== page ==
Skip to main content

NSSGA comments on MSHA proposal

Published by , Assistant Editor
World Cement,

The MSHA has proposed a rule that, according to the NSSGA, does little to improve workplace safety.

“The historically low injury rates achieved by industry demonstrates a collective commitment to safe practices, and these rates are not achieved by luck or by fluke. Aggregates operators take their safety responsibilities seriously, including the identification of hazards and unsafe conditions,” said Joseph Casper, NSSGA vice president of safety, in the comments. “We strongly question the merits of the proposed revision to the existing standard.”

Operators currently inspect work areas during shifts and address safety issues that are discovered accordingly. The proposed rule, as it is currently written, is seen by the NSSGA as overly prescriptive and will likely undercut operator ability to manage safety. The proposal would require workplace examinations to occur at the beginning of a shift and cover all areas that could conceivably be worked during the shift. This could reduce operator effectiveness in detecting hazards.

One NSSGA member said it could cost an extra US$25 000 annually for a single mid-sized facility to pay workers who are waiting to start production. These increased costs to comply with unnecessary regulations like the workplace exams proposed rule would risk increasing the price of stone, sand and gravel needed for construction projects on which private, industrial and commercial sectors are reliant for our nation’s growth and competitiveness.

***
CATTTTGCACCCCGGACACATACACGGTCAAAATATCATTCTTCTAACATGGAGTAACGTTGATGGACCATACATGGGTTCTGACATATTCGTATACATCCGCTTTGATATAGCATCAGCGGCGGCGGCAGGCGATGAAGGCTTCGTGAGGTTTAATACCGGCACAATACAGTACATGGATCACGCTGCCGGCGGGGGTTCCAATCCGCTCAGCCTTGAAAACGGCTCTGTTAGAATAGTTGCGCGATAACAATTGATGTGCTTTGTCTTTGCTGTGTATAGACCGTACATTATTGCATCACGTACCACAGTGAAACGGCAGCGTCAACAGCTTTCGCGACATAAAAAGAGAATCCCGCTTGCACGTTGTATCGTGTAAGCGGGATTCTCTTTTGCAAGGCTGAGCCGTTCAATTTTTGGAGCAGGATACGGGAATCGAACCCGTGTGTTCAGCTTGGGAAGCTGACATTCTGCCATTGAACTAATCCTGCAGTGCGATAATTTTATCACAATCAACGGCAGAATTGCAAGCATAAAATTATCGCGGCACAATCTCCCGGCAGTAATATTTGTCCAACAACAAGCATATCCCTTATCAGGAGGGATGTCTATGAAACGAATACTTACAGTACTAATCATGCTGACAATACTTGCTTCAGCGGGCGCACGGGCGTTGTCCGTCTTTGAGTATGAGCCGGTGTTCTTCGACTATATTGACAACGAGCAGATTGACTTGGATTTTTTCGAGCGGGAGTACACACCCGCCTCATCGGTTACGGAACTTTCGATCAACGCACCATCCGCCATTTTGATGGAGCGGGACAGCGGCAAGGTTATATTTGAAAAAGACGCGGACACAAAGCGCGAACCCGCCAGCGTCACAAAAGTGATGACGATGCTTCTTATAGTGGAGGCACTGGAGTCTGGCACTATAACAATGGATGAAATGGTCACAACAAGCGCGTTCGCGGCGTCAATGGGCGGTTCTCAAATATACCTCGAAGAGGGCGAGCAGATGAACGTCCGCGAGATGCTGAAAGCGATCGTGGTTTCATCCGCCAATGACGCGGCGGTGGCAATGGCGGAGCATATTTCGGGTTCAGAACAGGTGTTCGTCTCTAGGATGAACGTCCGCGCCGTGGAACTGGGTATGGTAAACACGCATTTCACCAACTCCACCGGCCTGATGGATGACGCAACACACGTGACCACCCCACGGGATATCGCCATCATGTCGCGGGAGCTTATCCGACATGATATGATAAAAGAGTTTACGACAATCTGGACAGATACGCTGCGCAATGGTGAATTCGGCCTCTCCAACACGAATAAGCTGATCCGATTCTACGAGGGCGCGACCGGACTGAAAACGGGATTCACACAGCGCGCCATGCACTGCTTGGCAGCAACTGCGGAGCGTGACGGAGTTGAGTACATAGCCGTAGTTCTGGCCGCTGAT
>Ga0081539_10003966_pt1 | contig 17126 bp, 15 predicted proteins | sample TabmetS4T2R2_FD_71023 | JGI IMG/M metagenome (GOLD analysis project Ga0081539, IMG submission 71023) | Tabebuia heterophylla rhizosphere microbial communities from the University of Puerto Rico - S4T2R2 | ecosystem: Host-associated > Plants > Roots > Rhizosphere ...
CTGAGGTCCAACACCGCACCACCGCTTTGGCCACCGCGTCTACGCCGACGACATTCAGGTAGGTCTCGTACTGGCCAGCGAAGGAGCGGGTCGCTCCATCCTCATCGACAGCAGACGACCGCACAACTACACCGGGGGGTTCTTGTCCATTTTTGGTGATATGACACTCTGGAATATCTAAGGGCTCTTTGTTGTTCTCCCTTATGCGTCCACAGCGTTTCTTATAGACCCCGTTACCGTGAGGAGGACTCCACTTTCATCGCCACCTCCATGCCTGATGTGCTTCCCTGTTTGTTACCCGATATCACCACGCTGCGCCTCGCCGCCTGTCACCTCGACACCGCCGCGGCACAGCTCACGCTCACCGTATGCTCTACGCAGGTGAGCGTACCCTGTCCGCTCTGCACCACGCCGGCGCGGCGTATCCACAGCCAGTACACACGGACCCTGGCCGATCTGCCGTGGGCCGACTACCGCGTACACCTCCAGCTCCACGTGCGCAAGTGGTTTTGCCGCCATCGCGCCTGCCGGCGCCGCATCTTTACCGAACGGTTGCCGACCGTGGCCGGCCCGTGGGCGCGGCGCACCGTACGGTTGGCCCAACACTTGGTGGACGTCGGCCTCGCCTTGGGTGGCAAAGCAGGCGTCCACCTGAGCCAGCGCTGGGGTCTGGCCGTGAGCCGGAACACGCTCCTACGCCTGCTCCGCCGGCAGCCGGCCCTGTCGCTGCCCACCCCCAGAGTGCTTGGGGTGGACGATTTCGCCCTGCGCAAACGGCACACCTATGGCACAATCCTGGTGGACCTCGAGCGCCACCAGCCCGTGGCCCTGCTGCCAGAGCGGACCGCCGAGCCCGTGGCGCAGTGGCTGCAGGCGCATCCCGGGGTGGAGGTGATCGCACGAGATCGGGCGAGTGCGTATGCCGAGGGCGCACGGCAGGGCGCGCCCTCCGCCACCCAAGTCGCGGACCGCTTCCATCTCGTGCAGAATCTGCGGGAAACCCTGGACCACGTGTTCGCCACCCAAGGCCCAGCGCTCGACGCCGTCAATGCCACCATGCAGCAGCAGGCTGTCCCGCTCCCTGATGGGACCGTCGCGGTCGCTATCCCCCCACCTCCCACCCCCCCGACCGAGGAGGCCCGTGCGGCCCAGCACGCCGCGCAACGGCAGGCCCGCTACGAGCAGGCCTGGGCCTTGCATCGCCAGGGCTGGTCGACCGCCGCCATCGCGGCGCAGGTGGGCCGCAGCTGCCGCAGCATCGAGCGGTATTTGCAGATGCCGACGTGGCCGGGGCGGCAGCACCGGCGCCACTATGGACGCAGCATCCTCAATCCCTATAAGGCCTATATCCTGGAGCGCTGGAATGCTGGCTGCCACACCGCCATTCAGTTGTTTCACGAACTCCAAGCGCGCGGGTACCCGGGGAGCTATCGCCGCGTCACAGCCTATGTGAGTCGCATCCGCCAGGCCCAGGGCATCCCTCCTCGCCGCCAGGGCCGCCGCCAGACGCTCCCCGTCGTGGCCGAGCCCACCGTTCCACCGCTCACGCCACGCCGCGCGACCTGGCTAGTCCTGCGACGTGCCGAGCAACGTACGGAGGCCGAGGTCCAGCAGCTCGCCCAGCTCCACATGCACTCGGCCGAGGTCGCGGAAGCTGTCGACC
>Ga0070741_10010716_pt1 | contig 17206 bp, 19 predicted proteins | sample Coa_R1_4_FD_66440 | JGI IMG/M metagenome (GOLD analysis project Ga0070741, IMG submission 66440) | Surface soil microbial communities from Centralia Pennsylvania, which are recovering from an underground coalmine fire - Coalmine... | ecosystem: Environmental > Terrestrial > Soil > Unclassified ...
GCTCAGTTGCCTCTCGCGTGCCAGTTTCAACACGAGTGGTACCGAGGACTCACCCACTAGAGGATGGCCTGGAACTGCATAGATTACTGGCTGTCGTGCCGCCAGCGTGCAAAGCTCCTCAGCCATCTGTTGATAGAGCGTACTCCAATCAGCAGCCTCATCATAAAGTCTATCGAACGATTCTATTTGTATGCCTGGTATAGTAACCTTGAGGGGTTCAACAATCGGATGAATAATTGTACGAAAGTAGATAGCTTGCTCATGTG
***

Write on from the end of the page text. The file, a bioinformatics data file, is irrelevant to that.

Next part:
“Virtually all safety professionals today recognise that the overwhelming majority of injuries and accidents are functions not of inherently unsafe conditions but of unsafe behaviours,” said Casper. MSHA’s proposed workplaces examination rule will laden operators with costly additional administrative burdens while doing nothing about addressing this predominant source of workplace injuries.


The NSSGA has informed the MSHA of its concern and has told the administration that it has yet to realise the costs of implementing the proposed rule.

Read the article online at:

You might also like


Embed article link: (copy the HTML code below):